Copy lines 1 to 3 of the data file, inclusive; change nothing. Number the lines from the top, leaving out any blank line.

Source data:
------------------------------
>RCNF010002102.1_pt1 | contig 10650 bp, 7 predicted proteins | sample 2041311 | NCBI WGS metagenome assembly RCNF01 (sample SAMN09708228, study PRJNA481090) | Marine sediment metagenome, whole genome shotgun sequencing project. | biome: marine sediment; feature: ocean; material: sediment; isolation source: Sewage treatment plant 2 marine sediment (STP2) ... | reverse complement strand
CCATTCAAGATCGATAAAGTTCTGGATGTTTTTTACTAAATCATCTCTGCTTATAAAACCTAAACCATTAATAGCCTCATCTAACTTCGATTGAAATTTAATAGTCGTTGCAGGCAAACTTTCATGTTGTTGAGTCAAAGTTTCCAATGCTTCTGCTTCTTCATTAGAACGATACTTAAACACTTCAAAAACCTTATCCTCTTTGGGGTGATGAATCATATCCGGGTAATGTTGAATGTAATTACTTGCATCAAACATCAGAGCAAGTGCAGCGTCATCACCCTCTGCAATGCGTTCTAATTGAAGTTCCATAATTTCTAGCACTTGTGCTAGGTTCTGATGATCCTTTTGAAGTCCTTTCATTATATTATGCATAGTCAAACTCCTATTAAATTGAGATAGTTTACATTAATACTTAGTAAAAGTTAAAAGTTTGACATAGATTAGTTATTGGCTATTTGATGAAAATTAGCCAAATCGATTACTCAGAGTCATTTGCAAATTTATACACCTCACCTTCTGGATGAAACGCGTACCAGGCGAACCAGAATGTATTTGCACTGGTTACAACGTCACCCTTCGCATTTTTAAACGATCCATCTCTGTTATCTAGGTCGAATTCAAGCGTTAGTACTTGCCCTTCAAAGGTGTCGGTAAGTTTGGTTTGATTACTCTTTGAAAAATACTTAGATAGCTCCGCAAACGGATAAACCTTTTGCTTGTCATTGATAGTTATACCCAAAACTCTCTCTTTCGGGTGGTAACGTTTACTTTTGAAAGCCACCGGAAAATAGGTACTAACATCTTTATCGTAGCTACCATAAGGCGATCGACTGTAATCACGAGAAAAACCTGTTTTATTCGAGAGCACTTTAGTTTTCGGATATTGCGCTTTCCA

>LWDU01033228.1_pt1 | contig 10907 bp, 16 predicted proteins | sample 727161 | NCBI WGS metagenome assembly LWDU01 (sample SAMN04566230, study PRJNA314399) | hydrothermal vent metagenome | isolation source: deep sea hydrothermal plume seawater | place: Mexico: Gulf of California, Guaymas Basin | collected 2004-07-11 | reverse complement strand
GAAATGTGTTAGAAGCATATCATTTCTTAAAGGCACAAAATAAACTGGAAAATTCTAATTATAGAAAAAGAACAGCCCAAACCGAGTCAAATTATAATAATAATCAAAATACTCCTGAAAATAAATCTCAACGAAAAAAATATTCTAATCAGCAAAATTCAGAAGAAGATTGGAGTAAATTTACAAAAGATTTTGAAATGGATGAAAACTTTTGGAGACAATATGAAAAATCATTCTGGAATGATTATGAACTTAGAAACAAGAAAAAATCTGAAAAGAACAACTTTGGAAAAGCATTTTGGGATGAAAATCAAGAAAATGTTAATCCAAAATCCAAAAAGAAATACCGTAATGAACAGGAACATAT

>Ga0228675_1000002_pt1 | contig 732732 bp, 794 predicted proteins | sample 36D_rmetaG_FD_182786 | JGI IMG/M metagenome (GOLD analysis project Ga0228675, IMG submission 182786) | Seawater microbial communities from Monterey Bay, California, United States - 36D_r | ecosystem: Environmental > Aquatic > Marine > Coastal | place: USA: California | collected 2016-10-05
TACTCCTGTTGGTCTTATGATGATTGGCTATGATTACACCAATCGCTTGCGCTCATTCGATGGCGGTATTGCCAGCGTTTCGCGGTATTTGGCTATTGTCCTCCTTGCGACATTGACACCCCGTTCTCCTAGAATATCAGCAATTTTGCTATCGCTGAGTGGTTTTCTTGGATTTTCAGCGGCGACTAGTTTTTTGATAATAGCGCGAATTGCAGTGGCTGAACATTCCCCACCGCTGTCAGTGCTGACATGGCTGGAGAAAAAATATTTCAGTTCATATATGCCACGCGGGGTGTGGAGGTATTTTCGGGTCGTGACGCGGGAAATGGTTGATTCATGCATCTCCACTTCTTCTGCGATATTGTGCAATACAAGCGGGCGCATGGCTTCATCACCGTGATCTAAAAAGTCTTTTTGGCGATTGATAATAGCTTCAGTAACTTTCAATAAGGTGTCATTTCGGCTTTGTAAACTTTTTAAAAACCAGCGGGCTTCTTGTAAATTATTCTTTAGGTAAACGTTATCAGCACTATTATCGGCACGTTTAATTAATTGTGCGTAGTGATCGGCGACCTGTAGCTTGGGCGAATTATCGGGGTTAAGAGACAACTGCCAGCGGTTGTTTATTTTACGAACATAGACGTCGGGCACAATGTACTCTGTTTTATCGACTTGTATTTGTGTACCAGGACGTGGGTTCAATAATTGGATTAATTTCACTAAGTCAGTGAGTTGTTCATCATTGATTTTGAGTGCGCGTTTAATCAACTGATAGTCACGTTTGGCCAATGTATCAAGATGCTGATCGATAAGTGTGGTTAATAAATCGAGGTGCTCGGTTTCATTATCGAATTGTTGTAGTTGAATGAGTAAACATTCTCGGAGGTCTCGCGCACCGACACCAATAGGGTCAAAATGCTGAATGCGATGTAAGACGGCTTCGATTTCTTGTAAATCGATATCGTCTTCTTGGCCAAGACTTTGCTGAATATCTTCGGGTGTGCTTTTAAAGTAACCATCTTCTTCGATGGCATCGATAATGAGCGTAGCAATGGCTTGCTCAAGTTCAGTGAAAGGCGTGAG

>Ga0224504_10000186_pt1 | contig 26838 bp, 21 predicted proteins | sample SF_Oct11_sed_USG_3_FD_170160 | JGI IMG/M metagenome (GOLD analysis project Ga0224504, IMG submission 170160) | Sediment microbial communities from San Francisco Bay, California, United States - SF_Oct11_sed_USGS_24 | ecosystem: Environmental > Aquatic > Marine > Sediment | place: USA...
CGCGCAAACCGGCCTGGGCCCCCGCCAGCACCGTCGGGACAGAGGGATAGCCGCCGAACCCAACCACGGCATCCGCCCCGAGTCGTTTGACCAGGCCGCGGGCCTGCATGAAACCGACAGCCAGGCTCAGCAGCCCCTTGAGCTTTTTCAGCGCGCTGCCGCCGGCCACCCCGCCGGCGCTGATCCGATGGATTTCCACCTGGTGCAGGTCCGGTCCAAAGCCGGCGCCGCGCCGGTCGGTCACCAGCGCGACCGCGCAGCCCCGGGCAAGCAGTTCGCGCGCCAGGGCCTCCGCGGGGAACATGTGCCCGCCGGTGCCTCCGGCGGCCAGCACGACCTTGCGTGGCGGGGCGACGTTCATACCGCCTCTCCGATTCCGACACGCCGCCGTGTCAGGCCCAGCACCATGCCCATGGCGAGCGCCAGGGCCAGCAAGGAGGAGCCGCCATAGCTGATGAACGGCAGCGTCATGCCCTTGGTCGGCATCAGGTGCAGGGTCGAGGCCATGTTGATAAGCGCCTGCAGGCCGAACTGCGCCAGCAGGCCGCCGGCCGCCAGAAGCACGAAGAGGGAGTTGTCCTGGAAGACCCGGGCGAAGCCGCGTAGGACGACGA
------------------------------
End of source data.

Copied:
>RCNF010002102.1_pt1 | contig 10650 bp, 7 predicted proteins | sample 2041311 | NCBI WGS metagenome assembly RCNF01 (sample SAMN09708228, study PRJNA481090) | Marine sediment metagenome, whole genome shotgun sequencing project. | biome: marine sediment; feature: ocean; material: sediment; isolation source: Sewage treatment plant 2 marine sediment (STP2) ... | reverse complement strand
CCATTCAAGATCGATAAAGTTCTGGATGTTTTTTACTAAATCATCTCTGCTTATAAAACCTAAACCATTAATAGCCTCATCTAACTTCGATTGAAATTTAATAGTCGTTGCAGGCAAACTTTCATGTTGTTGAGTCAAAGTTTCCAATGCTTCTGCTTCTTCATTAGAACGATACTTAAACACTTCAAAAACCTTATCCTCTTTGGGGTGATGAATCATATCCGGGTAATGTTGAATGTAATTACTTGCATCAAACATCAGAGCAAGTGCAGCGTCATCACCCTCTGCAATGCGTTCTAATTGAAGTTCCATAATTTCTAGCACTTGTGCTAGGTTCTGATGATCCTTTTGAAGTCCTTTCATTATATTATGCATAGTCAAACTCCTATTAAATTGAGATAGTTTACATTAATACTTAGTAAAAGTTAAAAGTTTGACATAGATTAGTTATTGGCTATTTGATGAAAATTAGCCAAATCGATTACTCAGAGTCATTTGCAAATTTATACACCTCACCTTCTGGATGAAACGCGTACCAGGCGAACCAGAATGTATTTGCACTGGTTACAACGTCACCCTTCGCATTTTTAAACGATCCATCTCTGTTATCTAGGTCGAATTCAAGCGTTAGTACTTGCCCTTCAAAGGTGTCGGTAAGTTTGGTTTGATTACTCTTTGAAAAATACTTAGATAGCTCCGCAAACGGATAAACCTTTTGCTTGTCATTGATAGTTATACCCAAAACTCTCTCTTTCGGGTGGTAACGTTTACTTTTGAAAGCCACCGGAAAATAGGTACTAACATCTTTATCGTAGCTACCATAAGGCGATCGACTGTAATCACGAGAAAAACCTGTTTTATTCGAGAGCACTTTAGTTTTCGGATATTGCGCTTTCCA

>LWDU01033228.1_pt1 | contig 10907 bp, 16 predicted proteins | sample 727161 | NCBI WGS metagenome assembly LWDU01 (sample SAMN04566230, study PRJNA314399) | hydrothermal vent metagenome | isolation source: deep sea hydrothermal plume seawater | place: Mexico: Gulf of California, Guaymas Basin | collected 2004-07-11 | reverse complement strand